Ford Ranger/Explorer/Mountaineer 1991-1999

General Information


See Figure 1

The charging system is a negative (-) ground system which consists of an alternator, a regulator, a charge indicator, a storage battery, wiring connecting the components, and fuse link wire.

The alternator is belt-driven from the engine. Energy is supplied from the alternator/regulator system to the rotating field through two brushes to two slip-rings. The slip-rings are mounted on the rotor shaft and are connected to the field coil. This energy supplied to the rotating field from the battery is called excitation current and is used to initially energize the field to begin the generation of electricity. Once the alternator starts to generate electricity, the excitation current comes from its own output rather than the battery.

The alternator produces power in the form of alternating current. The alternating current is rectified by 6 diodes into direct current. The direct current is used to charge the battery and power the rest of the electrical system.

When the ignition key is turned ON , current flows from the battery, through the charging system indicator light on the instrument panel, to the voltage regulator, and to the alternator. Since the alternator is not producing any current, the alternator warning light comes on. When the engine is started, the alternator begins to produce current and turns the alternator light off. As the alternator turns and produces current, the current is divided in two ways: one part to the battery to charge the battery and power the electrical components of the vehicle, and one part is returned to the alternator to enable it to increase its output. In this situation, the alternator is receiving current from the battery and from itself. A voltage regulator is wired into the current supply to the alternator to prevent it from receiving too much current, which, in turn, would cause it to produce too much current. Conversely, if the voltage regulator does not allow the alternator to receive enough current, the battery will not be fully charged and will eventually drain.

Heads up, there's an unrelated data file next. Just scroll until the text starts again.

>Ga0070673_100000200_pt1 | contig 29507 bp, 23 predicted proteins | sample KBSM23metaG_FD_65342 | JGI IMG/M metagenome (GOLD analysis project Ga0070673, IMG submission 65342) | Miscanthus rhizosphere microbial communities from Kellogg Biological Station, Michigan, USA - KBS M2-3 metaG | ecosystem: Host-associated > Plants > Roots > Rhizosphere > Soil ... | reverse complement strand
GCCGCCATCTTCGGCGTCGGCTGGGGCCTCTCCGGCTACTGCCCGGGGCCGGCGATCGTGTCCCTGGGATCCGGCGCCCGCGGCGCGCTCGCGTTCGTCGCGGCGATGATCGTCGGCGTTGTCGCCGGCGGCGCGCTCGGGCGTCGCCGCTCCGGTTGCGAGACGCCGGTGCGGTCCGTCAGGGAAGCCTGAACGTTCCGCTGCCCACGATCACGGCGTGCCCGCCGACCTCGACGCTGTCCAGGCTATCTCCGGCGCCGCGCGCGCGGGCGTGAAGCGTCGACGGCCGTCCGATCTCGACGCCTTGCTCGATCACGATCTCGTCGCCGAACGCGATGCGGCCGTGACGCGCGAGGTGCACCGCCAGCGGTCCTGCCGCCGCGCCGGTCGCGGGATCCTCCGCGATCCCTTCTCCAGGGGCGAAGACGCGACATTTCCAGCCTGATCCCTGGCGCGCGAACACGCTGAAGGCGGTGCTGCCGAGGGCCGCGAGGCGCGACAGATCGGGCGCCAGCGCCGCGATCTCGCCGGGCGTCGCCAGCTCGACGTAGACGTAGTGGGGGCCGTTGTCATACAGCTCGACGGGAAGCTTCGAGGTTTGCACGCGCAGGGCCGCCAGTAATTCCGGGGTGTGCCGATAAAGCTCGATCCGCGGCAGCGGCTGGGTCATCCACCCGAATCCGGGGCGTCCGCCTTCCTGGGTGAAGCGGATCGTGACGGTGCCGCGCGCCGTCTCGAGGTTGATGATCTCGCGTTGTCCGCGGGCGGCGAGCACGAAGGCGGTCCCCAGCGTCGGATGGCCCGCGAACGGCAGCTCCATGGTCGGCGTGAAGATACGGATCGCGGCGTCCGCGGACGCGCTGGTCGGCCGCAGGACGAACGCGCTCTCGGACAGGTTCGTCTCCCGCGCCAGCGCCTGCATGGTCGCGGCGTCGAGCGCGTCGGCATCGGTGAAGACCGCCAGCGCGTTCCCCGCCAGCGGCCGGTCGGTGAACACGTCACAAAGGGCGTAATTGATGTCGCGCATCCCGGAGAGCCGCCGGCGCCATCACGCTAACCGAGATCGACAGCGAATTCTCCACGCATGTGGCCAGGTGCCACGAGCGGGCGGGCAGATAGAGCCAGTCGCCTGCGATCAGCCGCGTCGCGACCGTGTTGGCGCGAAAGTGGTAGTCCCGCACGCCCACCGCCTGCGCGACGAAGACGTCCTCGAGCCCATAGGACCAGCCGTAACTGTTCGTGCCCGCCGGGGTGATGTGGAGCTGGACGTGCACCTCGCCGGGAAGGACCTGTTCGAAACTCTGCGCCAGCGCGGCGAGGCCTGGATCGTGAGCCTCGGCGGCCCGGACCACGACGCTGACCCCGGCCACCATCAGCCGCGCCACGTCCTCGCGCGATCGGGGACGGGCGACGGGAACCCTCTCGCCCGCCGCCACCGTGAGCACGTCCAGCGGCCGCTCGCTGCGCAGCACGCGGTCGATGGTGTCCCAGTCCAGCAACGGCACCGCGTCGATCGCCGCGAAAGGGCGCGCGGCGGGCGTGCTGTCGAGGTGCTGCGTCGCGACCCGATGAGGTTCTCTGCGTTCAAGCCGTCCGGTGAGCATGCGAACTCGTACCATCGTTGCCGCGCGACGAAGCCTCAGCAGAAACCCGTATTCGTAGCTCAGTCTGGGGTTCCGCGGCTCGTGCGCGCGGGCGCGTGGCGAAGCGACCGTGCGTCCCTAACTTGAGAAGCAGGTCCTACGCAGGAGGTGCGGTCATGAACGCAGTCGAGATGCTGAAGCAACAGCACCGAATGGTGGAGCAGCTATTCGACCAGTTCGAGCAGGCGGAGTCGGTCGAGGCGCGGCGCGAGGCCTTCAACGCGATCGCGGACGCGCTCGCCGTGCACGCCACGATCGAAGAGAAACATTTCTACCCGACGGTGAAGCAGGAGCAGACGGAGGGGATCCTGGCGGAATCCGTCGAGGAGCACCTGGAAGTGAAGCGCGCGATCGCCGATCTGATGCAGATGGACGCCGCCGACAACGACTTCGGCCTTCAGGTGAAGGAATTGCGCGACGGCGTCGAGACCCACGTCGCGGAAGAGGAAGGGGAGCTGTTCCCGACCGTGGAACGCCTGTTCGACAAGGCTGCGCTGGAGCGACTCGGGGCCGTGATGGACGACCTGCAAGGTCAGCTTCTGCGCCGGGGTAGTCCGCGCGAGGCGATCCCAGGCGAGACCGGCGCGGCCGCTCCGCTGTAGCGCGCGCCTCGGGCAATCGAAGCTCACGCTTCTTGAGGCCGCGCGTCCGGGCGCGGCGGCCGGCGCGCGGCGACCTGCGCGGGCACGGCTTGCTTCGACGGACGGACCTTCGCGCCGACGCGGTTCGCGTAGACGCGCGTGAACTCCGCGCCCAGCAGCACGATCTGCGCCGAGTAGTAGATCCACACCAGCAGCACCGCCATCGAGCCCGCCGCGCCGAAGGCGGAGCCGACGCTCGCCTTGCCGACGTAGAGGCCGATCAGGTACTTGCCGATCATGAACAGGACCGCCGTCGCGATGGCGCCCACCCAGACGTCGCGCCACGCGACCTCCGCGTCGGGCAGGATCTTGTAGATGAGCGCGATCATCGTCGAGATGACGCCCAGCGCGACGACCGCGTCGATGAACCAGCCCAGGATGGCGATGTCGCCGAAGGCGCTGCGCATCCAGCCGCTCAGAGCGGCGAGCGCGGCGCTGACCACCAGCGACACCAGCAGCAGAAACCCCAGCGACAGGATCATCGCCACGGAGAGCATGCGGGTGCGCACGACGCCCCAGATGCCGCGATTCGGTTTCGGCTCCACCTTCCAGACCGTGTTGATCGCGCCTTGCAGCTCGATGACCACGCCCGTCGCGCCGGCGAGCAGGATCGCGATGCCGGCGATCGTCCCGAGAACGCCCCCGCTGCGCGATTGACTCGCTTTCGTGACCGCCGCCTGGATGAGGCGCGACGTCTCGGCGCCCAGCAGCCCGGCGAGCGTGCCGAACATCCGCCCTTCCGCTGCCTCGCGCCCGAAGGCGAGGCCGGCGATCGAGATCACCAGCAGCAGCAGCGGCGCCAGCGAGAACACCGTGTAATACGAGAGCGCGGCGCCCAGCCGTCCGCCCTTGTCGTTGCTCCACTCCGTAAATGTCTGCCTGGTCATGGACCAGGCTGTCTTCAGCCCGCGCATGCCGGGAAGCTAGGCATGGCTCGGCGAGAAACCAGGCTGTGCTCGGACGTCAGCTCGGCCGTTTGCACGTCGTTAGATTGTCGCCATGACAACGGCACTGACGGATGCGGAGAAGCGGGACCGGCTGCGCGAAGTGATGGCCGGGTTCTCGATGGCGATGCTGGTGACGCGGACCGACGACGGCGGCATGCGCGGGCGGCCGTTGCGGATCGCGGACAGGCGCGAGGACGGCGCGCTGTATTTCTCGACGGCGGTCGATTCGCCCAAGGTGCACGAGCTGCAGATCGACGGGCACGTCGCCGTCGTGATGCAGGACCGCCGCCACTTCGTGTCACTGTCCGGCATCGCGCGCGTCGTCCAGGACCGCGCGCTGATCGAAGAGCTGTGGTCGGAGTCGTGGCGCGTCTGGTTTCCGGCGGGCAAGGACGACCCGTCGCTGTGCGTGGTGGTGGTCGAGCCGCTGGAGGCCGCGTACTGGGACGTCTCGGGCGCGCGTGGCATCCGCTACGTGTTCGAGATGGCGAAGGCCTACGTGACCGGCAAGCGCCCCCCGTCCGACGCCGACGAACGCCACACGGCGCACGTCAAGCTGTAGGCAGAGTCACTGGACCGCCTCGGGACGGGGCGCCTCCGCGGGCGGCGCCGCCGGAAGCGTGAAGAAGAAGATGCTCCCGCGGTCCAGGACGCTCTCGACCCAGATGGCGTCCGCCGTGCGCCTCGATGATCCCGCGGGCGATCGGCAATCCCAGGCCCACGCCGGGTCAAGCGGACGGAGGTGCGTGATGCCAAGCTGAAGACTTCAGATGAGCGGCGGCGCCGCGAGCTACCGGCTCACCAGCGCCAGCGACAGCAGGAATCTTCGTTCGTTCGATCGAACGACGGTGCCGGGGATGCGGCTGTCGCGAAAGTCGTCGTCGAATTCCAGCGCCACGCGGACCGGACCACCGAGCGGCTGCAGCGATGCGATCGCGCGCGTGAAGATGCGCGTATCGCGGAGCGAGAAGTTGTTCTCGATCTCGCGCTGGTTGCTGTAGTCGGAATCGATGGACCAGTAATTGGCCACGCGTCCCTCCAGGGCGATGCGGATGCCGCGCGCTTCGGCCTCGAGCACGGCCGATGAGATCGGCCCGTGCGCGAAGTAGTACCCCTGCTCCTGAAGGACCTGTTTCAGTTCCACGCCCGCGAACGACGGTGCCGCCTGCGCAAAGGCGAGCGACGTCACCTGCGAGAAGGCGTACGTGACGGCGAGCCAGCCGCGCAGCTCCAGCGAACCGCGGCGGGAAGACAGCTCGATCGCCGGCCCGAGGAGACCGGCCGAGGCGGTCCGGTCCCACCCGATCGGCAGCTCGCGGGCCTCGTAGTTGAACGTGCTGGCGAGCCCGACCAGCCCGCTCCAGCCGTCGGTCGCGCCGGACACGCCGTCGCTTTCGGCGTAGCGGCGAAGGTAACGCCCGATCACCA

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Fig. Fig. 1: Exploded view of the alternator. Note the fan is externally mounted, however, internal mount fans are also used

The battery is connected to the alternator at all times, whether the ignition key is turned ON or not. If the battery were shorted to ground, the alternator would also be shorted. This would damage the alternator. To prevent this, a fuse link is installed in the wiring between the battery and the alternator. If the battery is shorted the fuse link melts, protecting the alternator.